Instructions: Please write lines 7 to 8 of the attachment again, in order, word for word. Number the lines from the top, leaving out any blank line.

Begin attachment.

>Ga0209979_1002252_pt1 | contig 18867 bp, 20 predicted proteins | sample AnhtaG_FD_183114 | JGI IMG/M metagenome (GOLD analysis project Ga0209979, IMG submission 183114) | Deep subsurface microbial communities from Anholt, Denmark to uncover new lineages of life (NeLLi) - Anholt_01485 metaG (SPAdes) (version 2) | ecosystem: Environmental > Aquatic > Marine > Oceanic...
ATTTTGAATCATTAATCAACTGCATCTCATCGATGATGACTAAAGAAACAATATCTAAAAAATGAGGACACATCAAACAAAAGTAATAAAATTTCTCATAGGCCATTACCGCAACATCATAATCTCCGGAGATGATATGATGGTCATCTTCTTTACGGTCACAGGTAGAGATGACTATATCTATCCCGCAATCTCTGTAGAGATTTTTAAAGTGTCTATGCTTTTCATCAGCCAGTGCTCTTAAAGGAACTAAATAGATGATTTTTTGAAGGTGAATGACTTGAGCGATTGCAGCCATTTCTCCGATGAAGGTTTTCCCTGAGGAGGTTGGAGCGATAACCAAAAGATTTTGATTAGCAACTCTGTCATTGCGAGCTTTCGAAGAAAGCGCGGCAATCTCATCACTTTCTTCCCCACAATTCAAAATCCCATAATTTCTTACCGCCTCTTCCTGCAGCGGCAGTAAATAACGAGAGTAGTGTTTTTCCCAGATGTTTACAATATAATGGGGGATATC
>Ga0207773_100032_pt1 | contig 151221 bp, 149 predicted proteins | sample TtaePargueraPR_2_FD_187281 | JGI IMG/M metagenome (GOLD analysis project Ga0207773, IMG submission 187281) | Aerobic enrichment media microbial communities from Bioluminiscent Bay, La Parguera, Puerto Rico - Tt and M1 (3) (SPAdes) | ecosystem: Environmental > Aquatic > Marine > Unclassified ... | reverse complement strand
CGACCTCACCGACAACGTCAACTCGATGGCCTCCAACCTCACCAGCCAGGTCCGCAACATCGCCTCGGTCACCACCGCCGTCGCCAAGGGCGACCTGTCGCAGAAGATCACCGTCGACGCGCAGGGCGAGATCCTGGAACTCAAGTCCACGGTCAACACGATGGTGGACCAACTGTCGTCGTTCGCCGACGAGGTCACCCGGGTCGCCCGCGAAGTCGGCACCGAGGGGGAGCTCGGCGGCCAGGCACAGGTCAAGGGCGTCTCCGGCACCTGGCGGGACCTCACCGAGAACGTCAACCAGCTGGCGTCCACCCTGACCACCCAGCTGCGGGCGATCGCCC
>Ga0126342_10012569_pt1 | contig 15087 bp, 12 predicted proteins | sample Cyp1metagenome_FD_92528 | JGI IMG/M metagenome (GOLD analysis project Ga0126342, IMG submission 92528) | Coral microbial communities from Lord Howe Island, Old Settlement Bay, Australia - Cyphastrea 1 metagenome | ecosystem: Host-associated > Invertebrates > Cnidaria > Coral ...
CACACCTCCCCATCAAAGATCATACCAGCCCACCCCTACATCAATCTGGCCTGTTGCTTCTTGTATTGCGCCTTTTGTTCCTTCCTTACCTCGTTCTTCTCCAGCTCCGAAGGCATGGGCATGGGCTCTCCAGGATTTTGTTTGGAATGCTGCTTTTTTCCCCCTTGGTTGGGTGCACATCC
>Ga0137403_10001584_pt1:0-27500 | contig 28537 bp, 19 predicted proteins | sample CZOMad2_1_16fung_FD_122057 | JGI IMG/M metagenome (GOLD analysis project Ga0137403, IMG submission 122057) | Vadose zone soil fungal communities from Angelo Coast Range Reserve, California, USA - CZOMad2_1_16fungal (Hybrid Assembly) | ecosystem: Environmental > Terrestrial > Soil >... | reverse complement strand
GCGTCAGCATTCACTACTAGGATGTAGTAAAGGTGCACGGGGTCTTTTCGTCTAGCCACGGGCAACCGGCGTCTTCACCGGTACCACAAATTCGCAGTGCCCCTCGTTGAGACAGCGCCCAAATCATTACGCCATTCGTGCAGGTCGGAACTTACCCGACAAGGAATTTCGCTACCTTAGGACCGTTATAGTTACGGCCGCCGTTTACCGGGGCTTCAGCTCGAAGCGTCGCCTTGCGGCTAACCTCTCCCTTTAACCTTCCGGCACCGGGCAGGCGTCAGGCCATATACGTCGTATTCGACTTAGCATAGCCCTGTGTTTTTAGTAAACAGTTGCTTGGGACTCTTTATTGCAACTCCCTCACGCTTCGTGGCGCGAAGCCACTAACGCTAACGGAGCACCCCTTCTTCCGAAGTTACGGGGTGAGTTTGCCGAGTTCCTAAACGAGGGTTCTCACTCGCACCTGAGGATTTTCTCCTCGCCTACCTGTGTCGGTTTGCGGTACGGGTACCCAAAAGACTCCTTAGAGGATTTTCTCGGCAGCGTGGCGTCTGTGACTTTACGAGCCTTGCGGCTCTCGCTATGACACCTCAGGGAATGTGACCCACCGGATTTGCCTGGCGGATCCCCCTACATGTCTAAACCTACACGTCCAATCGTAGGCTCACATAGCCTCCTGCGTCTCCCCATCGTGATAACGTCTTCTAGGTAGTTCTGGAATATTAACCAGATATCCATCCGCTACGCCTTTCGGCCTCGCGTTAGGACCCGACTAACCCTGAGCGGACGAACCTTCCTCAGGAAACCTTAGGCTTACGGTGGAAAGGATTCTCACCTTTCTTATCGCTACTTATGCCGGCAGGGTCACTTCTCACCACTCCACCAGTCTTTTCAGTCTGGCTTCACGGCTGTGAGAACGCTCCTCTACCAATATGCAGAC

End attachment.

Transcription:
>Ga0137403_10001584_pt1:0-27500 | contig 28537 bp, 19 predicted proteins | sample CZOMad2_1_16fung_FD_122057 | JGI IMG/M metagenome (GOLD analysis project Ga0137403, IMG submission 122057) | Vadose zone soil fungal communities from Angelo Coast Range Reserve, California, USA - CZOMad2_1_16fungal (Hybrid Assembly) | ecosystem: Environmental > Terrestrial > Soil >... | reverse complement strand
GCGTCAGCATTCACTACTAGGATGTAGTAAAGGTGCACGGGGTCTTTTCGTCTAGCCACGGGCAACCGGCGTCTTCACCGGTACCACAAATTCGCAGTGCCCCTCGTTGAGACAGCGCCCAAATCATTACGCCATTCGTGCAGGTCGGAACTTACCCGACAAGGAATTTCGCTACCTTAGGACCGTTATAGTTACGGCCGCCGTTTACCGGGGCTTCAGCTCGAAGCGTCGCCTTGCGGCTAACCTCTCCCTTTAACCTTCCGGCACCGGGCAGGCGTCAGGCCATATACGTCGTATTCGACTTAGCATAGCCCTGTGTTTTTAGTAAACAGTTGCTTGGGACTCTTTATTGCAACTCCCTCACGCTTCGTGGCGCGAAGCCACTAACGCTAACGGAGCACCCCTTCTTCCGAAGTTACGGGGTGAGTTTGCCGAGTTCCTAAACGAGGGTTCTCACTCGCACCTGAGGATTTTCTCCTCGCCTACCTGTGTCGGTTTGCGGTACGGGTACCCAAAAGACTCCTTAGAGGATTTTCTCGGCAGCGTGGCGTCTGTGACTTTACGAGCCTTGCGGCTCTCGCTATGACACCTCAGGGAATGTGACCCACCGGATTTGCCTGGCGGATCCCCCTACATGTCTAAACCTACACGTCCAATCGTAGGCTCACATAGCCTCCTGCGTCTCCCCATCGTGATAACGTCTTCTAGGTAGTTCTGGAATATTAACCAGATATCCATCCGCTACGCCTTTCGGCCTCGCGTTAGGACCCGACTAACCCTGAGCGGACGAACCTTCCTCAGGAAACCTTAGGCTTACGGTGGAAAGGATTCTCACCTTTCTTATCGCTACTTATGCCGGCAGGGTCACTTCTCACCACTCCACCAGTCTTTTCAGTCTGGCTTCACGGCTGTGAGAACGCTCCTCTACCAATATGCAGAC